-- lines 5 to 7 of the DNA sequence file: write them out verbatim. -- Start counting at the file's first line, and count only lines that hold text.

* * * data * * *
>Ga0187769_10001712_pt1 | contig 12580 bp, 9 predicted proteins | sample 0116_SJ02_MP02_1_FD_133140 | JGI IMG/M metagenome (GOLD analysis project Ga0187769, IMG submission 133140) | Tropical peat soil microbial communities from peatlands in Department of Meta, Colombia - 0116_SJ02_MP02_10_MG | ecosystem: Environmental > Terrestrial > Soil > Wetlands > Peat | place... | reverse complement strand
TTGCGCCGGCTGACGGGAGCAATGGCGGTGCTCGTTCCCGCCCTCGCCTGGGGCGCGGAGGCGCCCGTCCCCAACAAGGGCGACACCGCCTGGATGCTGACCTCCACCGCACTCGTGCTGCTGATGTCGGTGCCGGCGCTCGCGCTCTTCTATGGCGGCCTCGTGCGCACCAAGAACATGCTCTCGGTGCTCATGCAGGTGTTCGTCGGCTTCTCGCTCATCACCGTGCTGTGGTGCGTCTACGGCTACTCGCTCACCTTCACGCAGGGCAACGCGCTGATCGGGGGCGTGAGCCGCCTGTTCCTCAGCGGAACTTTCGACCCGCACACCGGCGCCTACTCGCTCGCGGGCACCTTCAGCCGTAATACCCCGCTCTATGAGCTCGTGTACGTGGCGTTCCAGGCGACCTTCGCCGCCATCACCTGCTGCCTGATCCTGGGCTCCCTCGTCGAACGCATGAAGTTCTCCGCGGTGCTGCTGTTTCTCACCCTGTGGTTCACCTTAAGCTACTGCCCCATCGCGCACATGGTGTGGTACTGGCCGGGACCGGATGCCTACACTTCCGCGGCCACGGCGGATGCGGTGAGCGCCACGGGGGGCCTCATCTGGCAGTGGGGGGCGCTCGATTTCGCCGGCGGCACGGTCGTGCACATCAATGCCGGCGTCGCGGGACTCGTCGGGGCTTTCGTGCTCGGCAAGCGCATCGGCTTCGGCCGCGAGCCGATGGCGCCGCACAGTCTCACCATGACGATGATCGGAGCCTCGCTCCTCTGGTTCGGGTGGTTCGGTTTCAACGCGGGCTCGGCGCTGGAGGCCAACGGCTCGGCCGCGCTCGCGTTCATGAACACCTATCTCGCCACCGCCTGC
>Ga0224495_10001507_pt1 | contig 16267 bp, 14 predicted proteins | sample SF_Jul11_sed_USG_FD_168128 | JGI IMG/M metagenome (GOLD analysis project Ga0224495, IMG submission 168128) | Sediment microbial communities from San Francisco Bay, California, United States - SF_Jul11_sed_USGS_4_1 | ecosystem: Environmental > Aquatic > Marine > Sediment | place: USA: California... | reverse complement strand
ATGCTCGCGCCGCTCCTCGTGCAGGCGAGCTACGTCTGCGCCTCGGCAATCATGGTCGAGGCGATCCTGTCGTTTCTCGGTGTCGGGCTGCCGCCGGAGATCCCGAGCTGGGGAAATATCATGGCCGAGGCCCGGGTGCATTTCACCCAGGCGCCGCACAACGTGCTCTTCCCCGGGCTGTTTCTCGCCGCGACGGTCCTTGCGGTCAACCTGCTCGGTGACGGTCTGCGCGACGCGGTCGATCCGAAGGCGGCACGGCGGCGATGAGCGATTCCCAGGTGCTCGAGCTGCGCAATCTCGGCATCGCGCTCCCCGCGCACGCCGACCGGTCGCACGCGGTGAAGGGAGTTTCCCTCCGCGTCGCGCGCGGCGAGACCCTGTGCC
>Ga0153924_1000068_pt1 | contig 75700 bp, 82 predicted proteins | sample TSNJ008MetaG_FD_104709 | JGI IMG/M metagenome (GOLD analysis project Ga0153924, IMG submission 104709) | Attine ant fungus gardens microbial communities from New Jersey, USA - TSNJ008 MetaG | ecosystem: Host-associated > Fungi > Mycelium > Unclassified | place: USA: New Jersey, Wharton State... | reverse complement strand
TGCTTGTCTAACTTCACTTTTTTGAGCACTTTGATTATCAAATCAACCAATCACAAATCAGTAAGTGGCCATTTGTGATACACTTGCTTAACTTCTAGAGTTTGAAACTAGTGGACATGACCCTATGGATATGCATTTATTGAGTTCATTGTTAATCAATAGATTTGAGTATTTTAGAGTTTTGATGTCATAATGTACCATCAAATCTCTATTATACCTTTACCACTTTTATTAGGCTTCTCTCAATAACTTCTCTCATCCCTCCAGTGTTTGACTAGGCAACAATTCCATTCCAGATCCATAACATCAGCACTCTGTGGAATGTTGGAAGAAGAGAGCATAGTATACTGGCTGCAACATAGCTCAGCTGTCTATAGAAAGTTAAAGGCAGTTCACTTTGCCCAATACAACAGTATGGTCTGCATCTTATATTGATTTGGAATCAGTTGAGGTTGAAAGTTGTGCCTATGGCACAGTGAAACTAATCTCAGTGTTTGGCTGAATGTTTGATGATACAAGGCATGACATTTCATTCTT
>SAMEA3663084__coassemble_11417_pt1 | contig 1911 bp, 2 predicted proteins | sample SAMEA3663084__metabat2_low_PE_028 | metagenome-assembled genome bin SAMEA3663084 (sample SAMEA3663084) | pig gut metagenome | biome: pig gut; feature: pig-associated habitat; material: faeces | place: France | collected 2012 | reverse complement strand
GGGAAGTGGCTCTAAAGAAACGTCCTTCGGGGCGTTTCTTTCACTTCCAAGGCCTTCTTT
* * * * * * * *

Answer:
>Ga0153924_1000068_pt1 | contig 75700 bp, 82 predicted proteins | sample TSNJ008MetaG_FD_104709 | JGI IMG/M metagenome (GOLD analysis project Ga0153924, IMG submission 104709) | Attine ant fungus gardens microbial communities from New Jersey, USA - TSNJ008 MetaG | ecosystem: Host-associated > Fungi > Mycelium > Unclassified | place: USA: New Jersey, Wharton State... | reverse complement strand
TGCTTGTCTAACTTCACTTTTTTGAGCACTTTGATTATCAAATCAACCAATCACAAATCAGTAAGTGGCCATTTGTGATACACTTGCTTAACTTCTAGAGTTTGAAACTAGTGGACATGACCCTATGGATATGCATTTATTGAGTTCATTGTTAATCAATAGATTTGAGTATTTTAGAGTTTTGATGTCATAATGTACCATCAAATCTCTATTATACCTTTACCACTTTTATTAGGCTTCTCTCAATAACTTCTCTCATCCCTCCAGTGTTTGACTAGGCAACAATTCCATTCCAGATCCATAACATCAGCACTCTGTGGAATGTTGGAAGAAGAGAGCATAGTATACTGGCTGCAACATAGCTCAGCTGTCTATAGAAAGTTAAAGGCAGTTCACTTTGCCCAATACAACAGTATGGTCTGCATCTTATATTGATTTGGAATCAGTTGAGGTTGAAAGTTGTGCCTATGGCACAGTGAAACTAATCTCAGTGTTTGGCTGAATGTTTGATGATACAAGGCATGACATTTCATTCTT
>SAMEA3663084__coassemble_11417_pt1 | contig 1911 bp, 2 predicted proteins | sample SAMEA3663084__metabat2_low_PE_028 | metagenome-assembled genome bin SAMEA3663084 (sample SAMEA3663084) | pig gut metagenome | biome: pig gut; feature: pig-associated habitat; material: faeces | place: France | collected 2012 | reverse complement strand